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yaox023's blog

Running JavaScript in "Background"

Running JavaScript in "Background"

yaox023's photo
·May 24, 2022·

4 min read

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If you draw canvas a lot, you may find your canvas being freezed when tab/window switched into background. At first, I thought it was a canvas problem. But after some digging, it is actually a Browser's behavior. Let's see what it is and how to tackle this problem.

Say you have a timer to run a function for every 100 miliseconds like below:

let count = 0;

setInterval(() => {
    count += 1;
}, 100);

While running this timer, you switch current tab/window into background, wait a little time and switch back to see the console logs. You may find something not normal. When the tab/window in the background, yes the timer still runs some times, but definitly not in every 100 miliseconds. This is the problem. When a tab/window in the background, browser will "freeze" the JavaScript. Like in this example, we want the timer to run every 100ms, but this was changed to a lot bigger delay, about every 1 second.

This behavior applys to setInterval/setTimeout. If you think about to use requestAnimationFrame to run a infinity recursive function, you will encounter this problem as well. So this is why at the beginning of this article, I say the canvas is freezed when tab/window is in the background. Because I use requestAnimationFrame to run the draw function to draw images in the canvas, so when requestAnimationFrame is freezed, the canvas was not being drawed, thus displays like be freezed.

Now we know what the problem actually is, let's see how to solve it. We know the reason is timer functions be freezed, so the solution is to find a way which will not be freezed when tab/window in background.

Actually, there are many ways to achieve this. For example, we can create a web worker and run a timer in the worker. The timer will send a message to the main thread, and main thread will call the target function every time received the message.

<!DOCTYPE html>
<html lang="en">
        <meta charset="UTF-8" />
        <meta name="viewport" content="width=device-width, initial-scale=1.0" />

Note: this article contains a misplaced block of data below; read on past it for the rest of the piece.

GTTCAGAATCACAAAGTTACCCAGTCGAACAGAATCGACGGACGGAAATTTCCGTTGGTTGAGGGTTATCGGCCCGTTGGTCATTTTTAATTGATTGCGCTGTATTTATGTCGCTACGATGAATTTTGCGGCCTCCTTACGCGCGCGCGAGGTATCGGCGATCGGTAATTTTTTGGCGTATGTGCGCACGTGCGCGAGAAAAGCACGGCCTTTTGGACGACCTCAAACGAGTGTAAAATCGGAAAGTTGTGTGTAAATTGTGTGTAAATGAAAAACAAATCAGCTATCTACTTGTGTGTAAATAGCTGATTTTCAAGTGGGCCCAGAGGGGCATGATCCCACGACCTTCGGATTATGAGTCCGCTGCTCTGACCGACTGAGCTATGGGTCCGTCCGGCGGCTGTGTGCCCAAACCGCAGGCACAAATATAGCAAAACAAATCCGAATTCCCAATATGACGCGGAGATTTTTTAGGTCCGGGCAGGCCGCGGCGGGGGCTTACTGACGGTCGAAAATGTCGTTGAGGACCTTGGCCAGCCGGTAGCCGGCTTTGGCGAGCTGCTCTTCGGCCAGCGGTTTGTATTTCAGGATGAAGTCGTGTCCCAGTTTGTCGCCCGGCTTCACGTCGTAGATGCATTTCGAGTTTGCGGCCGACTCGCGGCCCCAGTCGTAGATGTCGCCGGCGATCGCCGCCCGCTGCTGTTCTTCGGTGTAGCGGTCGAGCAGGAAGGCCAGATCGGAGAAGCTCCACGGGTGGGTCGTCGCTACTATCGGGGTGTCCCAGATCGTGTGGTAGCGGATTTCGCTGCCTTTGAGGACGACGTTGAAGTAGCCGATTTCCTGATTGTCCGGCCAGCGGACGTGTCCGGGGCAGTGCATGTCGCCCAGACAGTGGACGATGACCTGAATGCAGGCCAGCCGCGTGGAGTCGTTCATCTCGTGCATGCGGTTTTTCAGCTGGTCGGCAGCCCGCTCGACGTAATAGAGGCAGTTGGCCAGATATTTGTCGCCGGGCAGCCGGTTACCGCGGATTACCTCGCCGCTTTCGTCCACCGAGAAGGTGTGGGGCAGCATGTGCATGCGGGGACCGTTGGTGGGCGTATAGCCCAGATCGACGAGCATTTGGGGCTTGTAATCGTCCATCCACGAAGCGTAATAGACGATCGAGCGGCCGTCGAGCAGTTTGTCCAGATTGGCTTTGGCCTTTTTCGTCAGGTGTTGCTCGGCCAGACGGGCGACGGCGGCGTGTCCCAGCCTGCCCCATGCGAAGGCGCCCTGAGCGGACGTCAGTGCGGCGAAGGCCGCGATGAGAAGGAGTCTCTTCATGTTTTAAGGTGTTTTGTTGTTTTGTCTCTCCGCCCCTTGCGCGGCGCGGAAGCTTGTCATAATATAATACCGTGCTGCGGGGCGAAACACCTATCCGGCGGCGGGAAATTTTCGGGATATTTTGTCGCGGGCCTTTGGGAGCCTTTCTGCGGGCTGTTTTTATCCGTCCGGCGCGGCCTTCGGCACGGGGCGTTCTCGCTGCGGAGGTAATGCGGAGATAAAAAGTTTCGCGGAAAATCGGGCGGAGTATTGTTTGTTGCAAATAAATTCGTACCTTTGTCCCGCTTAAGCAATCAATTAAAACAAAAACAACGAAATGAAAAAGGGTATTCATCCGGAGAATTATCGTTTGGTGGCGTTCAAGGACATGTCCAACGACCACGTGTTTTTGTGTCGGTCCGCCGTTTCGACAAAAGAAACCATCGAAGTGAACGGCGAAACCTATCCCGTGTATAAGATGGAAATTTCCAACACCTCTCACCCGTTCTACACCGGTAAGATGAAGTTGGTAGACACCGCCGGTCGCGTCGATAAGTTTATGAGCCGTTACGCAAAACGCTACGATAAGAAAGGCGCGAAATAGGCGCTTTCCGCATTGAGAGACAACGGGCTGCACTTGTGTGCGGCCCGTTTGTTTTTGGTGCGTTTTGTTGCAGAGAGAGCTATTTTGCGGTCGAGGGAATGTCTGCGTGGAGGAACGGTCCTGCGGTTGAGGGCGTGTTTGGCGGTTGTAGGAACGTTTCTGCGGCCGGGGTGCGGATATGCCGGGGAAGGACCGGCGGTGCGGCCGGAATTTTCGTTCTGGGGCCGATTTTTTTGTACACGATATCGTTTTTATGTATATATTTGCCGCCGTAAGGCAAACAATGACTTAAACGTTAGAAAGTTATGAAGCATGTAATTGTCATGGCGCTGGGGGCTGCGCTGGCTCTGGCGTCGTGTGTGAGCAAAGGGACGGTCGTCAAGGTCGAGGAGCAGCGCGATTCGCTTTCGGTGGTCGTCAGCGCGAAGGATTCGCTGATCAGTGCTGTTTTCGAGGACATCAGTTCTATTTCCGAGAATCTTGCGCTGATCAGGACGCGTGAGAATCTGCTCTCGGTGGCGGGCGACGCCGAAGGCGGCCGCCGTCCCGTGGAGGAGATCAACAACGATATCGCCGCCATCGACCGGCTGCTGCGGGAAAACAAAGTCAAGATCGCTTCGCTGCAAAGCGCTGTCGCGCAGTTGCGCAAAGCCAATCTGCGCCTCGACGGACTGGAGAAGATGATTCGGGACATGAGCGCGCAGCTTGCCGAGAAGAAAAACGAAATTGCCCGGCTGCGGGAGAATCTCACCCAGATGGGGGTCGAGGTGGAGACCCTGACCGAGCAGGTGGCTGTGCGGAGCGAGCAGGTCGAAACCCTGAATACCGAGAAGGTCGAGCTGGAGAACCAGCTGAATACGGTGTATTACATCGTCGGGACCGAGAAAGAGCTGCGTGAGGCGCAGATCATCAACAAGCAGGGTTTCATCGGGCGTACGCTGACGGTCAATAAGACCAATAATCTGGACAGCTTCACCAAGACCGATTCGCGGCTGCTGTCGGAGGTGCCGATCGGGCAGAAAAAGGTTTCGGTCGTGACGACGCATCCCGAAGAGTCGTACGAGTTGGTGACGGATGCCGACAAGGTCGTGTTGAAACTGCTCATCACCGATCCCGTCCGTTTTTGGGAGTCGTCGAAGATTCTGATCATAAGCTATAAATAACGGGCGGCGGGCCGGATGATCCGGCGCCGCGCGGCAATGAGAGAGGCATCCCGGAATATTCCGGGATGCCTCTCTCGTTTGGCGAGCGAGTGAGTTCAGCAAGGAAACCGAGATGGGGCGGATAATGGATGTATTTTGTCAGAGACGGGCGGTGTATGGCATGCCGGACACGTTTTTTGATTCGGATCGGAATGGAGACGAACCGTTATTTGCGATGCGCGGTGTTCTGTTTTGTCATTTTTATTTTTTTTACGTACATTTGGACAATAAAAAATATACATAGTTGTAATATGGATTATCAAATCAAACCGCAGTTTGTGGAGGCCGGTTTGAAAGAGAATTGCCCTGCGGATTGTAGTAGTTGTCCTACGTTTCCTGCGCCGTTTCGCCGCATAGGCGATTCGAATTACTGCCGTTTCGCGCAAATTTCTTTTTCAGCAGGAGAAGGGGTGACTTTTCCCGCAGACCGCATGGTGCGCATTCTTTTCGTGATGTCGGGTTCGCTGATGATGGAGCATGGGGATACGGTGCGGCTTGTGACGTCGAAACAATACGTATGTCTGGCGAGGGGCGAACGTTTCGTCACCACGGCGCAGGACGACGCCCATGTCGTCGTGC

<button id="sendMsg">sendMsg</button>
        <button id="closeWorker">closeWorker</button>

            // web worker code
            // write it in a string, so we don't need to save it in a new js file
            const workerStr = `
console.log("this is worker", self.name);

self.onmessage = e => {
  console.log('Received message ' + e.data);

  // set an interval, send message to main thread every 100ms
  setInterval(() => {
    self.postMessage("hello index");
  }, 100)

            // start web worker
            const blob = new Blob([workerStr], { type: "text/javascript" });
            const url = URL.createObjectURL(blob);
            const worker = new Worker(url);

            // when receiving message from worker, do the target work
            worker.onmessage = (e) => {
                console.log("Received message " + e.data);
                // do the worker

            // send message to worker to start the interval
            // here we may send the delay time
            sendMsg.onclick = () => {
                worker.postMessage("hello worker");

            // terminate worker
            closeWorker.onclick = () => {

Another solution I tried is to use the Web Audio API. The AudioScheduledSourceNode has a stop function which receives an argument when to specify the stop playing time. When the node stops playing, it will trigger the ended event. These two features could be used to simulate functions like setInterval/setTimeout.

function bg(callback, delay) {
    const AC = window.AudioContext || window.webkitAudioContext;
    const ac = new AC();
    const gainNode = ac.createGain();
    gainNode.gain.value = 0;

    // audio context need human operations to resume
    document.onmousedown = () => ac.resume();

    // flag is used to cancel the below recursive call
    let flag = false;
    const stop = () => {
        flag = true;

    const f = () => {
        if (flag) return;

        const oscillatorNode = ac.createOscillator();

        // ended event call function itself
        oscillatorNode.onended = f;


        // stop at specified time, and trigger the ended event
        oscillatorNode.stop(ac.currentTime + delay / 1000);

    return f(), stop;

// using example

const stop = bg(() => {
    count += 1;
}, 100);

// call stop to stop the bg interval
// stop();
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